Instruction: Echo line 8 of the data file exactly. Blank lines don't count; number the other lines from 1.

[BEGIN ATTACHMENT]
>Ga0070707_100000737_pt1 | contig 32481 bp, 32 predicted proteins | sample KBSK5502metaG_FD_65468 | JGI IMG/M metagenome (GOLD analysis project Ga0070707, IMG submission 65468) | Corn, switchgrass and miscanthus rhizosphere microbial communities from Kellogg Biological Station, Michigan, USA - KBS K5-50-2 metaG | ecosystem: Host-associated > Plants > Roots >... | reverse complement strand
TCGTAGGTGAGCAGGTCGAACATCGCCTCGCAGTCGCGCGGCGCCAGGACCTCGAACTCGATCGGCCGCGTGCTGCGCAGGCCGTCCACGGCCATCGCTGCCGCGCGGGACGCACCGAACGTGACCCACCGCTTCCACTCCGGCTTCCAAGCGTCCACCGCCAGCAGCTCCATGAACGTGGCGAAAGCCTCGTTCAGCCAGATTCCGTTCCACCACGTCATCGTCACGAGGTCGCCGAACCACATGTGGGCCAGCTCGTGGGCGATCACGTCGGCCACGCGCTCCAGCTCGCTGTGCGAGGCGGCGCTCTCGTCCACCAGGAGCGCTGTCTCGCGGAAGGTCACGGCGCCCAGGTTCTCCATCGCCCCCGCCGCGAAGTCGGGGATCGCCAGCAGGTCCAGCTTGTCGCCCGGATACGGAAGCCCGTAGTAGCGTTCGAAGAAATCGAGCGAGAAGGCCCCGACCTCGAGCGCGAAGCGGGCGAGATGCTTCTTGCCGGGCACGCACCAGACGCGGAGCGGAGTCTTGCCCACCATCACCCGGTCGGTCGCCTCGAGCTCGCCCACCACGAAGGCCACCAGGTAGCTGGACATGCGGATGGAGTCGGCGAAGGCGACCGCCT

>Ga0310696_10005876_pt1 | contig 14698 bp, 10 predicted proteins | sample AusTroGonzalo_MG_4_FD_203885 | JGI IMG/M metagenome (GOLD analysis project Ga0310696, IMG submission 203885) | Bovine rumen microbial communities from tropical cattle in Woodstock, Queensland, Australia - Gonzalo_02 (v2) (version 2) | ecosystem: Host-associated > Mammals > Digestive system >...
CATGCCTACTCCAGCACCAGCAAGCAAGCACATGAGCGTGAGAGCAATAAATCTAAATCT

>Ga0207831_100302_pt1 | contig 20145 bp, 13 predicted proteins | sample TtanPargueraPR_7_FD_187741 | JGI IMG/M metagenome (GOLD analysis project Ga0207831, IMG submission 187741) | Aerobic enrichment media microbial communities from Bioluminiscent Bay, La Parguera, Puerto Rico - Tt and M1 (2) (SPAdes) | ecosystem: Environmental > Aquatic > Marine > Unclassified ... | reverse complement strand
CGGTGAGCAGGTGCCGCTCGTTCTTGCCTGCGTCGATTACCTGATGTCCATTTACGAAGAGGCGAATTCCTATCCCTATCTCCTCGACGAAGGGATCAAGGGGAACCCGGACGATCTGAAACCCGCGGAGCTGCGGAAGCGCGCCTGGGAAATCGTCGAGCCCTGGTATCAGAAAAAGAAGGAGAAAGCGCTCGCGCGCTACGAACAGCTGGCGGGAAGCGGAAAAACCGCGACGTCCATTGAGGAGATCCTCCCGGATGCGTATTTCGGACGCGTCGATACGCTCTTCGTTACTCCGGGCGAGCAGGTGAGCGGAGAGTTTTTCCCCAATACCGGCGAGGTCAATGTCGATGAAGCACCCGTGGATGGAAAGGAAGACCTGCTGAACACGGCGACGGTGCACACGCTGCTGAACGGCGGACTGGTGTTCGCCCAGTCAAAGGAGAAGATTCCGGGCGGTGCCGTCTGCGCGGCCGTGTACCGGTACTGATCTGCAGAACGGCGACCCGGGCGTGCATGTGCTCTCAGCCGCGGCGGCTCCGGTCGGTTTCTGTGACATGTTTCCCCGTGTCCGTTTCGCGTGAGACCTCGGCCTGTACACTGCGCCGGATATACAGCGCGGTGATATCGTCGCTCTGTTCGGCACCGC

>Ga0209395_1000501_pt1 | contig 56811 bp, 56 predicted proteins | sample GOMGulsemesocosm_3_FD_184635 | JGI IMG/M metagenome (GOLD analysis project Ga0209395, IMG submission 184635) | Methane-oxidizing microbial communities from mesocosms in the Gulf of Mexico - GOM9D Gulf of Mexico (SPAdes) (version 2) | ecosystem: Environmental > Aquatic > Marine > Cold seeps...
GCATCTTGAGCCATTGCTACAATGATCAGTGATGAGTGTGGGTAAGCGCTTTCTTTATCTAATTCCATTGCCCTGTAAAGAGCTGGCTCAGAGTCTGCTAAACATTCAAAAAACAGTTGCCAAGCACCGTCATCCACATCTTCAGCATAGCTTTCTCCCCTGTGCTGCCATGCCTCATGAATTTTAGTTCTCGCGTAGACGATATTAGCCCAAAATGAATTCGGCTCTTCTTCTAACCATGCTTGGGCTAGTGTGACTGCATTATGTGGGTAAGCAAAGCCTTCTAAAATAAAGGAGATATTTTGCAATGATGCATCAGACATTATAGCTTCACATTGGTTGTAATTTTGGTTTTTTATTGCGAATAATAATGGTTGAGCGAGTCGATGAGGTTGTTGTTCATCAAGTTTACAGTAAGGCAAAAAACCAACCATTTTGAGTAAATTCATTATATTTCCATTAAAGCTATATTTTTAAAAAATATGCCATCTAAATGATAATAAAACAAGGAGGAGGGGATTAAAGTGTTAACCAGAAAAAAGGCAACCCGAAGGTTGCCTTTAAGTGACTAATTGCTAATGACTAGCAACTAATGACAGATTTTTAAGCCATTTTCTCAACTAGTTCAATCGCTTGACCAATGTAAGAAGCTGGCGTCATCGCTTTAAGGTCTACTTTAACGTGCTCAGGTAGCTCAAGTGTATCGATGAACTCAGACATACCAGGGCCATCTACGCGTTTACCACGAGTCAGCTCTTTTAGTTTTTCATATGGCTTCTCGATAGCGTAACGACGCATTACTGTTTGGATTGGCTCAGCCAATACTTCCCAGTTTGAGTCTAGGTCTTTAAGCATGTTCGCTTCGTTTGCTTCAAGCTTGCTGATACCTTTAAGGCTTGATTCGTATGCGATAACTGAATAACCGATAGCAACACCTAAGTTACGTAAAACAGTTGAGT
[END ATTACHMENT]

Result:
GCATCTTGAGCCATTGCTACAATGATCAGTGATGAGTGTGGGTAAGCGCTTTCTTTATCTAATTCCATTGCCCTGTAAAGAGCTGGCTCAGAGTCTGCTAAACATTCAAAAAACAGTTGCCAAGCACCGTCATCCACATCTTCAGCATAGCTTTCTCCCCTGTGCTGCCATGCCTCATGAATTTTAGTTCTCGCGTAGACGATATTAGCCCAAAATGAATTCGGCTCTTCTTCTAACCATGCTTGGGCTAGTGTGACTGCATTATGTGGGTAAGCAAAGCCTTCTAAAATAAAGGAGATATTTTGCAATGATGCATCAGACATTATAGCTTCACATTGGTTGTAATTTTGGTTTTTTATTGCGAATAATAATGGTTGAGCGAGTCGATGAGGTTGTTGTTCATCAAGTTTACAGTAAGGCAAAAAACCAACCATTTTGAGTAAATTCATTATATTTCCATTAAAGCTATATTTTTAAAAAATATGCCATCTAAATGATAATAAAACAAGGAGGAGGGGATTAAAGTGTTAACCAGAAAAAAGGCAACCCGAAGGTTGCCTTTAAGTGACTAATTGCTAATGACTAGCAACTAATGACAGATTTTTAAGCCATTTTCTCAACTAGTTCAATCGCTTGACCAATGTAAGAAGCTGGCGTCATCGCTTTAAGGTCTACTTTAACGTGCTCAGGTAGCTCAAGTGTATCGATGAACTCAGACATACCAGGGCCATCTACGCGTTTACCACGAGTCAGCTCTTTTAGTTTTTCATATGGCTTCTCGATAGCGTAACGACGCATTACTGTTTGGATTGGCTCAGCCAATACTTCCCAGTTTGAGTCTAGGTCTTTAAGCATGTTCGCTTCGTTTGCTTCAAGCTTGCTGATACCTTTAAGGCTTGATTCGTATGCGATAACTGAATAACCGATAGCAACACCTAAGTTACGTAAAACAGTTGAGT